Wednesday, April 18, 2012

THE SECRET WORLD OF ARRIETTY - SHORT REVIEW

借りぐらしのアリエッティ (The Secret World of Arrietty)
July 17, 2010 (Japan)
February 17, 2012 (United States)
94 min

Directed by Hiromasa Yonebayashi
Written by Hayao Miyazaki and Keiko Niwa
(Based on "The Borrowers" by Mary Norton)


"The Secret World of Arrietty" delivers yet another magical journey courtesy of the amazing animators at Studio Ghibli. The film takes us by the hand through small and simple yet spectacular scenes.

In my complex mind I find comfort in simple principles. One for me is that Studio Ghibli can do no wrong. It did not surprise me in the least that I fell in love with the latest hand-drawn feature from Japan's acclaimed animation studio, "The Secret World of Arrietty." This time around Miyazaki only contributed to the story and script, Hiromasa Yonebayashi stepped up to the director's plate. Based on Mary Norton's "The Borrowers" we follow the small family (small in number and height) of Arrietty and her polarizing parents. They struggle to survive beneath the floor boards and in the walls of a house of "beans" (human beings like you and I) yet live rather comfortably with all of their "borrowed" paraphernalia. That is until a new "bean," Shawn, comes to stay. He is sick and curious. Arrietty is lonely and curious. Curious.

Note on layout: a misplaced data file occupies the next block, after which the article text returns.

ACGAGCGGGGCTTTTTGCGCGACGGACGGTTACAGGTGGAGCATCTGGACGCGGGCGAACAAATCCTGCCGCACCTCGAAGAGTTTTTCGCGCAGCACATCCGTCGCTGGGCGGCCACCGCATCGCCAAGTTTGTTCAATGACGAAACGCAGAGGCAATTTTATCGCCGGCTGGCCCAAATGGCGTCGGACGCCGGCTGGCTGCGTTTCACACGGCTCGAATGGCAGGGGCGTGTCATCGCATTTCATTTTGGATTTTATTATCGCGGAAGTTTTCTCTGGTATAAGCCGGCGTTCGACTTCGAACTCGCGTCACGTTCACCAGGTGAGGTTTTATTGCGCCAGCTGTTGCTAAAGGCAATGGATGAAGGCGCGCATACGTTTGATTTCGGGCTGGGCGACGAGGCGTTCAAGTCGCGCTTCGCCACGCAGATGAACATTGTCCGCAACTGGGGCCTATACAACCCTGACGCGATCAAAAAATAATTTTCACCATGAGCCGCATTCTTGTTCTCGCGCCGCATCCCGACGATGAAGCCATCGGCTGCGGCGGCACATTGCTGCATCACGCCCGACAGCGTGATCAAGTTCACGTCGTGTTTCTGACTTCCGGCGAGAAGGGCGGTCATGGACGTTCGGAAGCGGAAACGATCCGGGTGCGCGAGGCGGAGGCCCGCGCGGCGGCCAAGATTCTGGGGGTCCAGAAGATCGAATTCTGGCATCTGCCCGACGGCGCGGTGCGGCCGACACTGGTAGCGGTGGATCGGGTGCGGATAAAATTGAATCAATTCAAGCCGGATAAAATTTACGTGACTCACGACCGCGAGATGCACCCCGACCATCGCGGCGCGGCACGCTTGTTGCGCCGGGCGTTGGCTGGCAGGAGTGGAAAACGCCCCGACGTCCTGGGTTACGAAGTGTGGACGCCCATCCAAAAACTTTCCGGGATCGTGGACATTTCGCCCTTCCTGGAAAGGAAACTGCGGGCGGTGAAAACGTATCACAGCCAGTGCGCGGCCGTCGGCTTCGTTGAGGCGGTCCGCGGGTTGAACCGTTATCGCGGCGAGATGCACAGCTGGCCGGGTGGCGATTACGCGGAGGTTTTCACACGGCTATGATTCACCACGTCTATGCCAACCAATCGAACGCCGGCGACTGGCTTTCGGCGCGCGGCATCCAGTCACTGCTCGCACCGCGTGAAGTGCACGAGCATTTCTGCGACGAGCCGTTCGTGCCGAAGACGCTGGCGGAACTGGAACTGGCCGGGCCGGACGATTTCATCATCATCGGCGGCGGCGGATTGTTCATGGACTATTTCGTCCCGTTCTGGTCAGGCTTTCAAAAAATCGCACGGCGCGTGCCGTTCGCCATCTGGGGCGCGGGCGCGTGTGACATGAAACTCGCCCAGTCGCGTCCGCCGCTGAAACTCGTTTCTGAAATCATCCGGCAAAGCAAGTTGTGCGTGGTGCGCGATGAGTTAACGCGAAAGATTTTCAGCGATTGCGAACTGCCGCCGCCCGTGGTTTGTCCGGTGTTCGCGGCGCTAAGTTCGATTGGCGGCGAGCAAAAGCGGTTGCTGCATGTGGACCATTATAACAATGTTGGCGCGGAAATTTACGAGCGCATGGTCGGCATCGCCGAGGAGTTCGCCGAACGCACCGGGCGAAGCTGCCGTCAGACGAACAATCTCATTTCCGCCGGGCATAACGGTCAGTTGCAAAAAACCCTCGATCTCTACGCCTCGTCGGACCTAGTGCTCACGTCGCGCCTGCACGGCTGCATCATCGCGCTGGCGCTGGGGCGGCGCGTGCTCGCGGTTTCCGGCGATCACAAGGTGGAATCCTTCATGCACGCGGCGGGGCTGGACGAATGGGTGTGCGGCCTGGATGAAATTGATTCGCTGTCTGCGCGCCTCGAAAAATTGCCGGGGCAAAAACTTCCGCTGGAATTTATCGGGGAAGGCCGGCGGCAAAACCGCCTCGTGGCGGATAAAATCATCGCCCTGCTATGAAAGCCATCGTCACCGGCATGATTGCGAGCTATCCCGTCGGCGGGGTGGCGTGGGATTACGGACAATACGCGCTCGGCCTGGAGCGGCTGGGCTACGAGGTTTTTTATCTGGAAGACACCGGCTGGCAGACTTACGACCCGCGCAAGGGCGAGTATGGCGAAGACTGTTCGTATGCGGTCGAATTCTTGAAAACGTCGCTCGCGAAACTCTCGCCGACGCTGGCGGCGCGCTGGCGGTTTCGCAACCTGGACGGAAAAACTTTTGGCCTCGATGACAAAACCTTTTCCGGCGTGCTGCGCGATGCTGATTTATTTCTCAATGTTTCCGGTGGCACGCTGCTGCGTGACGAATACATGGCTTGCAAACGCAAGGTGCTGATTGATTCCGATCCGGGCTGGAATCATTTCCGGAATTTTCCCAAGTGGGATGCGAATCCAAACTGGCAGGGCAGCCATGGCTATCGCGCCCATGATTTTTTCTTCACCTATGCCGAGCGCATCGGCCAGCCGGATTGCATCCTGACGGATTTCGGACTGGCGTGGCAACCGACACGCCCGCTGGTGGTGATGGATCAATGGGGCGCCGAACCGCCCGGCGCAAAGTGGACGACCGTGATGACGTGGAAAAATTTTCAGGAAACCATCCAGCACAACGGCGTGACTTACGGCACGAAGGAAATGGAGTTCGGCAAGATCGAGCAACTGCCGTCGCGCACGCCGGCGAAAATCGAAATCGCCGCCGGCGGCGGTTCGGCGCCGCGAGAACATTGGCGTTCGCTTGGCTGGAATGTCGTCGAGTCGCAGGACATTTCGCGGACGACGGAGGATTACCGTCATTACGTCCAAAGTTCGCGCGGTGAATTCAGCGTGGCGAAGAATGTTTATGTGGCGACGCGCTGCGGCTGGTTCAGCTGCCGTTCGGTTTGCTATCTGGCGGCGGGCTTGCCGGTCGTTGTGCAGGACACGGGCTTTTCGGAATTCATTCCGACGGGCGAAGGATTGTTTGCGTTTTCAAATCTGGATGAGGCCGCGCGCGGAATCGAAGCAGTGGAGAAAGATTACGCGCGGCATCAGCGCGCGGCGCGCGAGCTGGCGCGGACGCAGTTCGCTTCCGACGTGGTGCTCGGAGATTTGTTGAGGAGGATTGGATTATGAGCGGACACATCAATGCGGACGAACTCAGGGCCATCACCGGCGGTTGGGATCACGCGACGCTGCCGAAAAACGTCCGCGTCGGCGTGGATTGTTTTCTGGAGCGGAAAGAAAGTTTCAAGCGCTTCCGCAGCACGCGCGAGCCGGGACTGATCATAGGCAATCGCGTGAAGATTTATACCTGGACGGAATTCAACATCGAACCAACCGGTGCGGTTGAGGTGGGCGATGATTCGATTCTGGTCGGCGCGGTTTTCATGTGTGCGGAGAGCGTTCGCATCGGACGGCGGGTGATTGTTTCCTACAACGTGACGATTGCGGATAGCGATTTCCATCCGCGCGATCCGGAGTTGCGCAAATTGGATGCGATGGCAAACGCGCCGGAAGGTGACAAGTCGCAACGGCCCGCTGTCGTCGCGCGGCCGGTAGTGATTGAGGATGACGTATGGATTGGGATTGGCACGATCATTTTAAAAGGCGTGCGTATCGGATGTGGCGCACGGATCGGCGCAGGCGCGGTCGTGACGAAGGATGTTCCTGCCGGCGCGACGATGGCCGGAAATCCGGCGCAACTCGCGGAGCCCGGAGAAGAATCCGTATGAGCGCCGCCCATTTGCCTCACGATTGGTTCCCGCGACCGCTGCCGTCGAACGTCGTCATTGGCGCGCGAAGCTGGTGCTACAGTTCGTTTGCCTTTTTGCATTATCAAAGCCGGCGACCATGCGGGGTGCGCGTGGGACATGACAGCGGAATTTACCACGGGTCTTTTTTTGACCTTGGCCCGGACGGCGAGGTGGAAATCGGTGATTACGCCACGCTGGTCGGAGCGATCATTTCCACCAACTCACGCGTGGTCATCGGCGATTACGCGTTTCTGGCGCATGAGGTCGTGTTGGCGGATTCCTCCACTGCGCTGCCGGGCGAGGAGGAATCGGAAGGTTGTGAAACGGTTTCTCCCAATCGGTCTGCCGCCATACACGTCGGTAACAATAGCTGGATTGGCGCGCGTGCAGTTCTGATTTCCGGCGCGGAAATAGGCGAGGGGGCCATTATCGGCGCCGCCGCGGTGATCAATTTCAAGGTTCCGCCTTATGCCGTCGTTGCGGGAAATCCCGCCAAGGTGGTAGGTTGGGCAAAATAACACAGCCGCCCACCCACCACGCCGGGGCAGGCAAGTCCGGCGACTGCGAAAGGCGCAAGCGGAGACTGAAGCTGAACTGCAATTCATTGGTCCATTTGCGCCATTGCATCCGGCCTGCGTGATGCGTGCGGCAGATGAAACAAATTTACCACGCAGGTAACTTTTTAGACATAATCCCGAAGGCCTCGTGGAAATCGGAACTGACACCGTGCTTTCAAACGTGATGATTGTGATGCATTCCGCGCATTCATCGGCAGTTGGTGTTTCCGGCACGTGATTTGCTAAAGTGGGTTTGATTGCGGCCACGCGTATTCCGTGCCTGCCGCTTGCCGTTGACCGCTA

The film's strength resides on the heavily detailed drawings that make each and every frame a worthy art. Seeing everything from a borrower's point of view is exhilarating. If you favor secret worlds that particularly petite protagonists have taken us through in the past ("The Rescuers," "Ratatouille," and of course, "Toy Story" come to mind) then you'll find a lot to gush over here. My favorite sequence is Arrietty's first night out borrowing with her father. We see how it is all done. "The Secret World of Arrietty" has a simple story that is both shown and told in a very easy to follow manner. It is a film for all ages, though approaches the topic of death that none of us will be old enough to fully understand. 

My significant gripe is the distracting lyrical songs by Cécile Corbel strewn throughout. I much prefer to keep it purely instrumental for classics such as these. I saw this at an American theater where Disney (who has done a fine job of distributing  Studio Ghibli pictures onto DVDs) treated it with an English dub. It is fine and will prove to be the only way for younger viewers to follow along, but I would still like to hear the original Japanese voice actors when I add this to my collection. 


★★★★½

CONTENT: some frightening moments

Updated 2.16.13

1 comment:

tifsong said...

loved this movie.